I reeaallly really feel you on this. andersons recent interview of marine le pan had her discussing a lot of ‘in France there are the French and the other’ mentality. which I think as a visitor you can really feel, immediately and lasting. also when you write about the reviews making or breaking a show or a house, I feel a lot of parallels to the art world. The individual has their opinion readily available and there is no hesitation in sharing and acting upon it

    • streats

      I am half-French and even despite this I always felt like “the other” when I lived in Paris. I was verrrry young though (18-22) so part of it may have been a lack of confidence/undeveloped social skills.

  • Eleni

    Funny this is how I felt when I went to NYC…. less the glam fashion stuff and more just generally feeling like a bag of shit.. it was an odd feeling – like never being alone for a second and yet feeling like the lonliest person in the world. I do have a different appreciation and fascination about new york though its not all bad!! Ive marinated on this a while and will give it another shot one day…….. chicago though 👌🏽

    • Leandra Medine

      I think it’s true of New York too! The city can be incredibly isolating, especially because it’s so fast moving and there are so many people. Bc my family is here, I’ve never really felt it, but so, so admire people who have come here solo and made lives for themselves. It’s so fucking hard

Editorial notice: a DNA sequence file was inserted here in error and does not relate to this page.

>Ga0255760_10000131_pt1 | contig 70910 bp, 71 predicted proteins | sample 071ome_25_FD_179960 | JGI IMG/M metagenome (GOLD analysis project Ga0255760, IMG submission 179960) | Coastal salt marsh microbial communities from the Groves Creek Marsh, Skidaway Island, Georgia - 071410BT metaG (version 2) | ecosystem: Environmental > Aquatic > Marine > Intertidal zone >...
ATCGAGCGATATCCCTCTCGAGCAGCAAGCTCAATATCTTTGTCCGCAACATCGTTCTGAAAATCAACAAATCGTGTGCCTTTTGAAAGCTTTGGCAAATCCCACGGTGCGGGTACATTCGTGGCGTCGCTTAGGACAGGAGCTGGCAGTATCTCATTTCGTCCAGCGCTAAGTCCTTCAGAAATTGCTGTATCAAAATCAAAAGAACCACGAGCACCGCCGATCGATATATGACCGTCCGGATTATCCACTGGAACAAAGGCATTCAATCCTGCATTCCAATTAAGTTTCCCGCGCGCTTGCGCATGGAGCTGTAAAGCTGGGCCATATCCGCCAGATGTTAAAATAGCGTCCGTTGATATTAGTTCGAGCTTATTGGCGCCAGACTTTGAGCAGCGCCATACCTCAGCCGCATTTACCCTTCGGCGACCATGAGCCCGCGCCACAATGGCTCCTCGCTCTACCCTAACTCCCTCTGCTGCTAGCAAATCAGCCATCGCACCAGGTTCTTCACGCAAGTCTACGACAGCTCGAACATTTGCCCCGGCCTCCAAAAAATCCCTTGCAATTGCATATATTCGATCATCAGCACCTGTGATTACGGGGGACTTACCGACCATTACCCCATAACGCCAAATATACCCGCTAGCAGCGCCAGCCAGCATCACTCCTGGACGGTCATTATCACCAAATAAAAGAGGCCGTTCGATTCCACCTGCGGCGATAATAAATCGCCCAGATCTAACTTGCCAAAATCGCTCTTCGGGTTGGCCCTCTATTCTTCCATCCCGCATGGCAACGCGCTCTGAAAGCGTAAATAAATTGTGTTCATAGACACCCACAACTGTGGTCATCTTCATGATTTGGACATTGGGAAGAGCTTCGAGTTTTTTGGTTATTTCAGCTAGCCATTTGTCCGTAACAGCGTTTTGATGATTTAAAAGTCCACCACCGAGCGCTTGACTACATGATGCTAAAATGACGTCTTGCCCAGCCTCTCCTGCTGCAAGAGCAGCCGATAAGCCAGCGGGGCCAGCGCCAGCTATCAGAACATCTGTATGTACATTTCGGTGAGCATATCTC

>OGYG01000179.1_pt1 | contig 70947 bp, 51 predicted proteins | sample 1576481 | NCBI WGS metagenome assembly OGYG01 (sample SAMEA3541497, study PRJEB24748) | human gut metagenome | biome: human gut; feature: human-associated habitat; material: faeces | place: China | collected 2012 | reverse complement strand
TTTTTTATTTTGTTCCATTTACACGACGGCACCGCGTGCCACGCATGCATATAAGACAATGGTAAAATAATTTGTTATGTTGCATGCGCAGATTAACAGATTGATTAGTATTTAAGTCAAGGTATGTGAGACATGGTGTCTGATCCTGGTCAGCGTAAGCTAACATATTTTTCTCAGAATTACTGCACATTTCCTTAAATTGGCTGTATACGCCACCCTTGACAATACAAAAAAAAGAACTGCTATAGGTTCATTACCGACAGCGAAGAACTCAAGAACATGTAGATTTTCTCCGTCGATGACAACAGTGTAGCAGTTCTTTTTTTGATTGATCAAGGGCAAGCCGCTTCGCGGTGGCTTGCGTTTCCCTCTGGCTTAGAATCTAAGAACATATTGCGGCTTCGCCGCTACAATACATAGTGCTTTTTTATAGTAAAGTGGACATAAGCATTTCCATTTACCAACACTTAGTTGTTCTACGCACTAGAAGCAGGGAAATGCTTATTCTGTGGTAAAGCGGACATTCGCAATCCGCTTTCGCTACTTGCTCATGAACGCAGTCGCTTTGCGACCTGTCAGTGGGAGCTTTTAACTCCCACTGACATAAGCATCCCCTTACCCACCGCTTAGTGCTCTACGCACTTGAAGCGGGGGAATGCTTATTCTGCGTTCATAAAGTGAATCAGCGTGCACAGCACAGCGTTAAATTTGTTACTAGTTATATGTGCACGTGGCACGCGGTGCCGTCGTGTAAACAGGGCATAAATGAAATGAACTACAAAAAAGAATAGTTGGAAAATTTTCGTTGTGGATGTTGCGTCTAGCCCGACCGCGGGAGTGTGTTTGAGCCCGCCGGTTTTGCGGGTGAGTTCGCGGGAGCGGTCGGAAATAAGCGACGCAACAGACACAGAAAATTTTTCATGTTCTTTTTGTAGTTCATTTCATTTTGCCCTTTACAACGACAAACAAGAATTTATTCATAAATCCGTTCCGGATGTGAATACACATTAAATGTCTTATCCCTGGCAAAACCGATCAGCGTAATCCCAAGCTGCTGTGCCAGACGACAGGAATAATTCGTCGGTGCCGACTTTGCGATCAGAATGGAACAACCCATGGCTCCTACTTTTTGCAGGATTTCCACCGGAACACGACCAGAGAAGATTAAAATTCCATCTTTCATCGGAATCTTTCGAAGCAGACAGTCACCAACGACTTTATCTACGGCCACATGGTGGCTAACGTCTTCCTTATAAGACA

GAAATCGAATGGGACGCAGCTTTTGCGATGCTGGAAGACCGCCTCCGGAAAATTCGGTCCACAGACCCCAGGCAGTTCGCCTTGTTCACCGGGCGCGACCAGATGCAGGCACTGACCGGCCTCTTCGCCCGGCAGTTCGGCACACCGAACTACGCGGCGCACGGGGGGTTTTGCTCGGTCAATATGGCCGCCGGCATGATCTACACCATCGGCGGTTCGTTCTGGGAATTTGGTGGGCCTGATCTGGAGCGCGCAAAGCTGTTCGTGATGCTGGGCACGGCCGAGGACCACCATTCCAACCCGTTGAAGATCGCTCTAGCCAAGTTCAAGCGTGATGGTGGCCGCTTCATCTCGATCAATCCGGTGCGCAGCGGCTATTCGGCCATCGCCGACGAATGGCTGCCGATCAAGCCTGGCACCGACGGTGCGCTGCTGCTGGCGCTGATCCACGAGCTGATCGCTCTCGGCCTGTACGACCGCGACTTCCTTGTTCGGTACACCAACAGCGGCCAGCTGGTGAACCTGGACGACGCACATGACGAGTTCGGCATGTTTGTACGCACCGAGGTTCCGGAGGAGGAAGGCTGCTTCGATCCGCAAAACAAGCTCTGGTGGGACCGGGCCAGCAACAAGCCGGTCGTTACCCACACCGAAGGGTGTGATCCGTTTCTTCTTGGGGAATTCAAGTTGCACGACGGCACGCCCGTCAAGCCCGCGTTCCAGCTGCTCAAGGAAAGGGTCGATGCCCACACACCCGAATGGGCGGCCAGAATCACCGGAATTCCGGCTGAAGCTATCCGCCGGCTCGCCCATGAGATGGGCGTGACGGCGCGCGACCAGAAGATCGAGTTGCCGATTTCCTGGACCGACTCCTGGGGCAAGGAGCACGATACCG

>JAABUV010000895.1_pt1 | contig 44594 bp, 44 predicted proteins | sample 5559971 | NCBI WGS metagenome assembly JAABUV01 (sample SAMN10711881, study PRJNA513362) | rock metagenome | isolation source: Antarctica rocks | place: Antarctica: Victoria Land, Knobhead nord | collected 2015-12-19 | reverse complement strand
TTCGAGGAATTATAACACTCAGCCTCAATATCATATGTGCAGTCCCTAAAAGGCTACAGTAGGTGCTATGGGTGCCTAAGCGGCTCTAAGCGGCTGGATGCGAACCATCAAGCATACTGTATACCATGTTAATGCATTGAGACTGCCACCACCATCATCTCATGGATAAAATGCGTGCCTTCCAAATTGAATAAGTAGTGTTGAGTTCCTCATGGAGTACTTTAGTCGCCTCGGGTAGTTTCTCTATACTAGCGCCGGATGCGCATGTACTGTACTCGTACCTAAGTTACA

• Bee

    I love Paris, but I agree that it does make me feel lonely. Perhaps I’ve just been in a coincidentally lonely state of mind when in Paris… who knows?! Like I said, it’s a beautiful city and I love being there but I don’t get the same warm feeling and sense of camaraderie that I feel whenever I’m in New York. Though, I’m sure some people feel about New York the same way I feel about Paris.

  • Hope

    Yeah, I get this. I am the same way with certain things that I am professionally obligated to do that seem on the surface very glamorous On the inside I am just suffering from imposter syndrome and horrific social anxiety. I want to enjoy those places and the preparation that went into it, but I just cannot.

  • me

    Sis, you captured the melancholy of Every Single Long Business Trip I’ve ever taken.

    No matter the city, it’s always the same: Once the workday is over, it’s just You. I’ve spent weeks/months on work trips and the loneliness & solitude becomes crushing.

    So, it’s not Paris’s fault ! Trust me ….

  • Shea

    I hear what you’re saying, not about Paris specifically but about that slight melancholia that underlies all trips to a city that you don’t call home. There’s something about being in a different city, especially a European one, where you feel like you have so much to do/see but also nothing to do at the same time. I think that when you’re in a different place, city or not, the moments when you finally stop running around and going to fashion shows or visiting museums or whatever else you have plans to do, you have these eternities of silence in your mind when you start to overthink and over-analyze super fun questions like “What am I doing with my life? Why does anything matter? Do I even like Paris?” When you’re home, the voids in your day are always filled (even if it’s just by relaxing on your couch and watching Netflix). But, when you’re away, the voids feel more void because you’re in Paris! You’re supposed to be doing something and enjoying yourself every second, right?! This made sense in my mind but now I’ve just confused myself. Anyways, I hope next time in Paris you find magic!